Rotator Cuff Therapy Exercises

Rotator Cuff Partial Tear

A rotator cuff partial tear is by far the most common form of torn rotator cuff injury; but what is actually meant by the term rotator cuff partial tear? Well that is exactly what I want to take a look at here.

The very first thing to remember when we talk about a partial tear is that it is almost always the tendons that are torn. Any torn rotator cuff injury is most likely to occur in the tendons of the rotator cuff muscles.

It is very unusual for the actual muscles of the rotator cuff to become torn, unless the injury has been caused by a major trauma. Rotator cuff partial tear injuries are most commonly associated with the supraspinatus tendon although it is possible for any of the four muscles to suffer a rotator cuff tear.

The supraspinatus tendon is thought to be particularly susceptible because it has poor blood flow.



rotator cuff tear No matter which muscle tendon is affected however a partial tear almost always occurs in the area at which the tendon attaches to the humeral head of the upper arm bone.

The best way to describe a partial tear would be as a fraying of the tendon as this is how it often appears.

As the name suggests a rotator cuff partial tear is classified as any tear that does not extend completely through the torn rotator cuff tendon.

In all cases a partial tear does not result in the tendon becoming detached from the humeral head.

This is really important as it is this factor that means the torn rotator cuff still retains the ability to perform its major function i.e. moving the arm.

There may be an associated reduction in strength due to a rotator cuff tear but the shoulder still operates. Also because the tear is not complete, torn rotator cuff exercises can be used to regain a significant degree of rotator cuff strength.

Who gets a rotator cuff partial tear?

A rotator cuff tear is most common in anyone over 40 years of age. This is often because of rotator cuff impingement which is discussed in much more detail elsewhere.

Generally however it is caused by weak rotator cuff muscles allowing the humeral head of the arm to ride up and squash the tendons. The tendons are then much more likely to become torn or fray when the arm is raised.

rotator cuff tear In younger people a torn rotator cuff is often the result of a trauma such as a fall or some kind of accident.

The other major cause in people under 40 is as a result of overuse.

Anything that requires regular use of the arm over the head such as tennis, baseball, painting ceilings etc. can lead to a partial tear.

Symptoms of a rotator cuff partial tear

There are two main symptoms of a rotator cuff partial tear; pain and shoulder weakness.

Although tears can occur as a result of a traumatic injury, many tears occur gradually and no specific injury can be recalled. The pain is usually located at the front and side of the shoulder or upper arm, and is frequently described as having an aching, burning or toothachy quality.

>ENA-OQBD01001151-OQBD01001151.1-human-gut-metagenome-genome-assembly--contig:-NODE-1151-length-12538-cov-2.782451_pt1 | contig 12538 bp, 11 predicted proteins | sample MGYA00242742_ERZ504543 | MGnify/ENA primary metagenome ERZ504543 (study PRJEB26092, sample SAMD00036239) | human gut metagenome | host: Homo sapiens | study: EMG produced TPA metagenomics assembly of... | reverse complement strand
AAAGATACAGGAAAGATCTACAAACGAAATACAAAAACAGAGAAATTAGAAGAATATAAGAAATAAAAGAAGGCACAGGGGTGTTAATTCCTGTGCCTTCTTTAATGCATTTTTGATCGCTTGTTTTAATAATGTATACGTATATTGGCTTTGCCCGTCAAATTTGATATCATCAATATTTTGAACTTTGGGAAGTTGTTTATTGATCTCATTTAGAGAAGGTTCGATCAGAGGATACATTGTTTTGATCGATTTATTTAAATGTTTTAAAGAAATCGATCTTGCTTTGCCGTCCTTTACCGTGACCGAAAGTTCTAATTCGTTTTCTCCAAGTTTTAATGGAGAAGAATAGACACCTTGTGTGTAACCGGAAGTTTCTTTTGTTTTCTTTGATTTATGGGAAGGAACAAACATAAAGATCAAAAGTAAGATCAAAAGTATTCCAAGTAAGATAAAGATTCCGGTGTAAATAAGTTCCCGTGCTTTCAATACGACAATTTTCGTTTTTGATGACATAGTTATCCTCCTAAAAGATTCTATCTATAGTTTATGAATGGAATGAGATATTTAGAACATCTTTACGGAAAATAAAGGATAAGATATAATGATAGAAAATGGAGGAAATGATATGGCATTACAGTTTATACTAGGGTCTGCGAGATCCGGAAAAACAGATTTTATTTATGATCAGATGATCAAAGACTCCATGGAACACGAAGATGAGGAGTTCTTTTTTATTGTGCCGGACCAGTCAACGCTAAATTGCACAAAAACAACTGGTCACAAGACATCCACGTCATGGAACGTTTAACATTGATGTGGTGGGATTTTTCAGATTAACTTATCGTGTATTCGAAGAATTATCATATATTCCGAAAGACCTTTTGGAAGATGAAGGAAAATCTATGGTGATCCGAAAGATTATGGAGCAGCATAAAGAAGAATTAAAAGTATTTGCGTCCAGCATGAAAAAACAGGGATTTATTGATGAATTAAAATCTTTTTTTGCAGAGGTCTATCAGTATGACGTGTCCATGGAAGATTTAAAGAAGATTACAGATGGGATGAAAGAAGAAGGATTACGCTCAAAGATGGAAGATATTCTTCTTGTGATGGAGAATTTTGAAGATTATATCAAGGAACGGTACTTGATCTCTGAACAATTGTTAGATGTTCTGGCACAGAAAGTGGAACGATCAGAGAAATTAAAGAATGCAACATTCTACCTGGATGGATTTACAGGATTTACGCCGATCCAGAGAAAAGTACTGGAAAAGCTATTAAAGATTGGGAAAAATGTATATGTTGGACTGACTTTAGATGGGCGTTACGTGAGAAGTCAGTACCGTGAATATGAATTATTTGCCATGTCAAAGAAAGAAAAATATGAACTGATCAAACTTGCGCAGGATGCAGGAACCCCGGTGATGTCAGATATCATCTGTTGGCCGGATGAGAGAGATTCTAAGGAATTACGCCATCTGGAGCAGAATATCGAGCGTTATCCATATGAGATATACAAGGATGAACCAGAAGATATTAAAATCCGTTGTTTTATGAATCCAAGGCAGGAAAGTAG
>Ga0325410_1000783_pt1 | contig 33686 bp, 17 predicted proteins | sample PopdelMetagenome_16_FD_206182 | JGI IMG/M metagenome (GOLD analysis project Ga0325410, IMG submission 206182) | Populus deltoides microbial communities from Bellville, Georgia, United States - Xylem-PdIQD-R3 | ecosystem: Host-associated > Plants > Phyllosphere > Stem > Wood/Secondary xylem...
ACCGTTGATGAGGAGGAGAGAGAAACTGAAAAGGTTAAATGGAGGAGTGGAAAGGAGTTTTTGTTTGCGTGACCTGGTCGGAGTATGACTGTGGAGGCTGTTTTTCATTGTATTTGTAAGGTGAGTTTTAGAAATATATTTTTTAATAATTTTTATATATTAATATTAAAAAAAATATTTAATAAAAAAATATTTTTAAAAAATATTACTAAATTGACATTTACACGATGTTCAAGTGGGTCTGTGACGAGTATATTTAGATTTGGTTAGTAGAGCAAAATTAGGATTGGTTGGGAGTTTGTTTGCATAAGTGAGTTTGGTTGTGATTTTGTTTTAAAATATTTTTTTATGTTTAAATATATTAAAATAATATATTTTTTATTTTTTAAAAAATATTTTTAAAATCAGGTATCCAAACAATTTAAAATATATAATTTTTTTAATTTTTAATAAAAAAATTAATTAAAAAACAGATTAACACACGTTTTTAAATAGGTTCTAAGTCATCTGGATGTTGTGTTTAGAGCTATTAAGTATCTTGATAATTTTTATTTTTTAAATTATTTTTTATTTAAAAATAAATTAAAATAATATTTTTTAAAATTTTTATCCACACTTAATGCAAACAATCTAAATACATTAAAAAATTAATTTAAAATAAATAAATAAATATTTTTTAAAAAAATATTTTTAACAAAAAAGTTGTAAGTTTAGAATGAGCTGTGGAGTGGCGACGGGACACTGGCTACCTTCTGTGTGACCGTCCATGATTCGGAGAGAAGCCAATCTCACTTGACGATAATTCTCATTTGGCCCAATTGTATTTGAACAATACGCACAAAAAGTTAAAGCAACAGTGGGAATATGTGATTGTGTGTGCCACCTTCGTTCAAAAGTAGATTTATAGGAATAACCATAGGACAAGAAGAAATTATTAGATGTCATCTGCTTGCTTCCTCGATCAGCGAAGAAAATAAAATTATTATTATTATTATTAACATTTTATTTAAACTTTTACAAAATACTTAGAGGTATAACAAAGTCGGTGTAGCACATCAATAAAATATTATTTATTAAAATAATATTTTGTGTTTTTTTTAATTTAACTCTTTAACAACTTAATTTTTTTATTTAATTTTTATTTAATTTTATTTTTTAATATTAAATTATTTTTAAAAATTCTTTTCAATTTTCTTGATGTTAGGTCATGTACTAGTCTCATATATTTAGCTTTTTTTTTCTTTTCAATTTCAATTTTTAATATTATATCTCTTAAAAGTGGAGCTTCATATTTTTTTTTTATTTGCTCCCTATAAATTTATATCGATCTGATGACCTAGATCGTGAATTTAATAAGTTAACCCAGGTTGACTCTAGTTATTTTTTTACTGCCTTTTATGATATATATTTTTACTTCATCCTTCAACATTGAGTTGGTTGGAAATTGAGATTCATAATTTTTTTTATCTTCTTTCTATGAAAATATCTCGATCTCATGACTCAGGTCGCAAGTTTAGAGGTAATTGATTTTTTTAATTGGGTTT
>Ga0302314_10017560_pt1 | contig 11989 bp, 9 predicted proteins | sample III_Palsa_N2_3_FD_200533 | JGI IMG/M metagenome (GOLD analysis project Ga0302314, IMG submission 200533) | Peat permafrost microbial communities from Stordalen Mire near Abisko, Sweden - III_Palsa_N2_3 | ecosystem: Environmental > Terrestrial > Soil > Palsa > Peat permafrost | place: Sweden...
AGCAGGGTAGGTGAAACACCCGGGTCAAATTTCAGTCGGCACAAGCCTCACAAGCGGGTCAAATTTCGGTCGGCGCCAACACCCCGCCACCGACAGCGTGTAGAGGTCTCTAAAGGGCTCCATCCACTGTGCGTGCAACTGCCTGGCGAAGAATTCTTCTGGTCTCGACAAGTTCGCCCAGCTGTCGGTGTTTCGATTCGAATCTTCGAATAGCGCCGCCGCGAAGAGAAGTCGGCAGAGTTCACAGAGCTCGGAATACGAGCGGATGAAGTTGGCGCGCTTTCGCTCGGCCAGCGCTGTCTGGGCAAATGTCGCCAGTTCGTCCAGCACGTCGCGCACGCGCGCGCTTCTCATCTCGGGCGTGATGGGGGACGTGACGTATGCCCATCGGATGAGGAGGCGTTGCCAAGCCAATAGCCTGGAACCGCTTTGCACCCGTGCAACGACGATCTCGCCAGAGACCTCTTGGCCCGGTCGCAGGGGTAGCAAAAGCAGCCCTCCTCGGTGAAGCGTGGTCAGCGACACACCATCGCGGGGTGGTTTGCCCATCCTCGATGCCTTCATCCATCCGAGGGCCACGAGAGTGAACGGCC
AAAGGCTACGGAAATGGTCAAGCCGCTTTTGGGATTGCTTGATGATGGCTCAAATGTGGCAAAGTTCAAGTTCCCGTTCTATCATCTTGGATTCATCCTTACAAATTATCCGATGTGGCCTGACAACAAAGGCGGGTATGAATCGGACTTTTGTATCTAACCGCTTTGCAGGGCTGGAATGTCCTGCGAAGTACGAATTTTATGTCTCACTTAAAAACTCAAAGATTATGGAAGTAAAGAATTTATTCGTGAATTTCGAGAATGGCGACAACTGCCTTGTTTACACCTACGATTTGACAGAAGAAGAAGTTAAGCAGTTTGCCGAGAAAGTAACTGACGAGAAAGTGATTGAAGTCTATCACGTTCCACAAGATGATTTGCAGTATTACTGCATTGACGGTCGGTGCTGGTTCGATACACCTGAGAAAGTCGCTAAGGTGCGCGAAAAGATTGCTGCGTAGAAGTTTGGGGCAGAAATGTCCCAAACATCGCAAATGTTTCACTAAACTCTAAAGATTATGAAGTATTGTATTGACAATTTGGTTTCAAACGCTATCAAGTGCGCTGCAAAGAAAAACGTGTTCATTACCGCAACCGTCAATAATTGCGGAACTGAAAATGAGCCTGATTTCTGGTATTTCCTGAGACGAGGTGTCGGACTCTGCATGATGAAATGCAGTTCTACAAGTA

The usually occurs with overhead motions, but can progress to the point that it is present with normal activities, or wake the patient during sleep.

Pain from a torn rotator cuff can either build gradually or have a sudden onset. The main areas of pain are normally located over the front and side of the shoulder and the upper arm.

Pain when carrying out various activities is normal as is night pain if sleeping on the affected shoulder. I know that in my own case an inability to get a good night's sleep was a major reason for me taking decisive action to finally deal with my rotator cuff partial tear and end my pain.

It is important to note however that a lot of people report little or no pain associated with their rotator cuff tear. There are many recorded cases of people having an asymptomatic rotator cuff tear.

In other words they have no idea they have a tear! Not only that but often the pain experienced from a partial tear gradually diminishes over only a few weeks or months.

The weakness caused by a partial tear, like pain, varies from one person to the next. It is a weakness of the shoulder to carry out, what are often, simple daily tasks.

Raising the arm over the head can be difficult and in some people virtually impossible. Reaching out either forwards or to the side, getting dressed and lifting even small objects can be difficult.

Diagnosis and treatment

There is other in depth information available to you on this site detailing the diagnosis and treatment of a rotator cuff partial tear. This section is just a brief outline of what is available.

A rotator cuff tear can be diagnosed in a number of ways, generally in the first instance by your doctor doing a physical examination and listening to your history.

Further tests can then be done such as xrays, ultrasound and most likely a rotator cuff tear mri. The rotator cuff tear mri is the best test as it will often show up both full and partial tears.

rotator cuff mri This is an MRI image of a rotator cuff - - - - - >

The vast majority of rotator cuff partial tear injuries can be treated without the need for any further tests or invasive surgical treatments.

A simple program of torn rotator cuff exercises is generally all that is required to successfully heal any torn rotator cuff. Again each of these exercises is described in detail elsewhere on this site.

Please have a look through and I guarantee you will find the information you need.


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